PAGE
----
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Only You Can Stop Boring Preaching

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Holly, a 7-year-old in a church I pastored, turned to her mother in the middle of my sermon and said, “Mother, why does Doctor Joe think we need this information?” Every preacher should have such a child listening to every sermon and giving such feedback. What boring preaching does–without exception–is answer questions which no one is asking.

It may do more things than this–dead oratory violates a thousand sound principles–but put it down in huge letters, pastor: the sermon which is sedating your congregation is seen as completely irrelevant to them.

Whether it is or not is another matter.

How Preachers Can Stop Boring Preaching

“Then an expert in the law stood up to test Him, saying, ‘Teacher, what must I do to inherit eternal life?’” (Luke 10:25) My job as the pastor may mean making my audience see that this subject is one they should be dealing with and asking questions about.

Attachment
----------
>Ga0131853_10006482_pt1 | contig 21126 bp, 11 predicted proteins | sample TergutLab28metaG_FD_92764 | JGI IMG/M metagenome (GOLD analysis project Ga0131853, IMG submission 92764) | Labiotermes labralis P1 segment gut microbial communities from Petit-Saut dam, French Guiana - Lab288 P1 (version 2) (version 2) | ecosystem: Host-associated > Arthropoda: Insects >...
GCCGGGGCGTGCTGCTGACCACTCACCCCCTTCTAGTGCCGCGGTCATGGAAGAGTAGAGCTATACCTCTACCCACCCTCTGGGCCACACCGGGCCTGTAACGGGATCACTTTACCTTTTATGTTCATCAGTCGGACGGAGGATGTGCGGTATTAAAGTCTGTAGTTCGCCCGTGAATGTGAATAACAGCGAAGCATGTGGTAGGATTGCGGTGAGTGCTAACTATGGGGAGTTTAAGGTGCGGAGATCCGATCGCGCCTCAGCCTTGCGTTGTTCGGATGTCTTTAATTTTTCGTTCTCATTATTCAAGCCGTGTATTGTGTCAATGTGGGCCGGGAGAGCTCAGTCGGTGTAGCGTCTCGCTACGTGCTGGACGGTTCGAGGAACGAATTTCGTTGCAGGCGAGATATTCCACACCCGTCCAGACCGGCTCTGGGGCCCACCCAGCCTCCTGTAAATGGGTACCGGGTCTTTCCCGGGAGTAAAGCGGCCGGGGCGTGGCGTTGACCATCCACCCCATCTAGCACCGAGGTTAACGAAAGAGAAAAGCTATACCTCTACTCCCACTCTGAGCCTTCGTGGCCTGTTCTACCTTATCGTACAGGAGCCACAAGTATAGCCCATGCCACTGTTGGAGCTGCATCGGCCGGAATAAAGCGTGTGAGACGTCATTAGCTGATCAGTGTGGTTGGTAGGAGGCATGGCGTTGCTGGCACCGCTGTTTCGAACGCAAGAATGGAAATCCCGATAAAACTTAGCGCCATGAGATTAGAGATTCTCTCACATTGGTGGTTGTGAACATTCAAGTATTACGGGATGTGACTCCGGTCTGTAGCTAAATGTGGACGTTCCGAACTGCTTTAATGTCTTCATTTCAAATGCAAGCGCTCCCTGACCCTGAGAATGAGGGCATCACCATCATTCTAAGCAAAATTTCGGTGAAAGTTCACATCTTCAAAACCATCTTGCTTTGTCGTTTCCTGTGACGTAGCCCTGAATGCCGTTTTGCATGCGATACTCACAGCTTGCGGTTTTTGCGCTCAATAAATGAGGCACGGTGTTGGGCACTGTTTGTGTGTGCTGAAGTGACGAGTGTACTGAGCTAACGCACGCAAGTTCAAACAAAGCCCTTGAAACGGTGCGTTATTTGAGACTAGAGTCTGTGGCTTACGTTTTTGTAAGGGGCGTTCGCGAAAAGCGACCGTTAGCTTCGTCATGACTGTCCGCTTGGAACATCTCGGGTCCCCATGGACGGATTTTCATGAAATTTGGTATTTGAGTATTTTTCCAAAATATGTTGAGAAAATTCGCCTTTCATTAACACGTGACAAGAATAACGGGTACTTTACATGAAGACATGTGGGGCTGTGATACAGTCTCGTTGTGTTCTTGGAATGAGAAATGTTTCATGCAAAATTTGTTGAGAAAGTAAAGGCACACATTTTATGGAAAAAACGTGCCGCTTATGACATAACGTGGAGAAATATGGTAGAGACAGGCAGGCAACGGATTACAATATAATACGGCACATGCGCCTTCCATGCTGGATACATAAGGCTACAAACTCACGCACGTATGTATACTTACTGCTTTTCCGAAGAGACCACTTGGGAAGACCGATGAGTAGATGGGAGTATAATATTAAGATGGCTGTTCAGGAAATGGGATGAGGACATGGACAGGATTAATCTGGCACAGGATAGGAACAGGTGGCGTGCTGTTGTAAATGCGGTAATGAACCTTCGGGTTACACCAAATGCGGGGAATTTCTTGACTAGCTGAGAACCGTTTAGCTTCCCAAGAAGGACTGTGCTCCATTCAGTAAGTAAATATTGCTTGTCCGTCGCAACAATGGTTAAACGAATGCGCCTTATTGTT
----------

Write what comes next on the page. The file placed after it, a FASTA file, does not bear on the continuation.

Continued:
On an airline flight, passengers ignore the instructions of the attendant as she talks about the use of the seat cushion as flotation device or how to inflate the life vests. If however, at 30,000 feet the pilot announces the loss of an engine and the attendant begins to give instructions, she will have the clear and undivided attention of her audience.

One reason for the pastor previewing the sermon with his spouse and/or children is that invariably one among them can be counted on to ask, “What is your point?”  “What is this about?”  Or, as Holly put it, “Why do we need to know this?”

In Scripture, we get the impression that Jesus’ best preaching was done on the spur of the moment as a result of questions.

–“Who is my neighbor?” (Luke 10:29) From this, we have the unforgettable story of the good Samaritan.

– “Why do you receive sinners and eat with them?” (Luke 15:1ff) This charge gave the Lord an audience for His parables of the lost sheep, lost coin, and lost boy (Prodigal Son).

– “Lord, will you now restore the kingdom to Israel? What will be the sign of your coming and of the end?” (Matthew 24:1ff.) As a result of these questions, we have lengthy explanations as to the coming destruction of Jerusalem and the Lord’s return.

– “Why do your disciples not fast?” (Matthew 9:14) This gave us the teachings of new-patches-on-old-garments and new-wine-in-old-wineskins.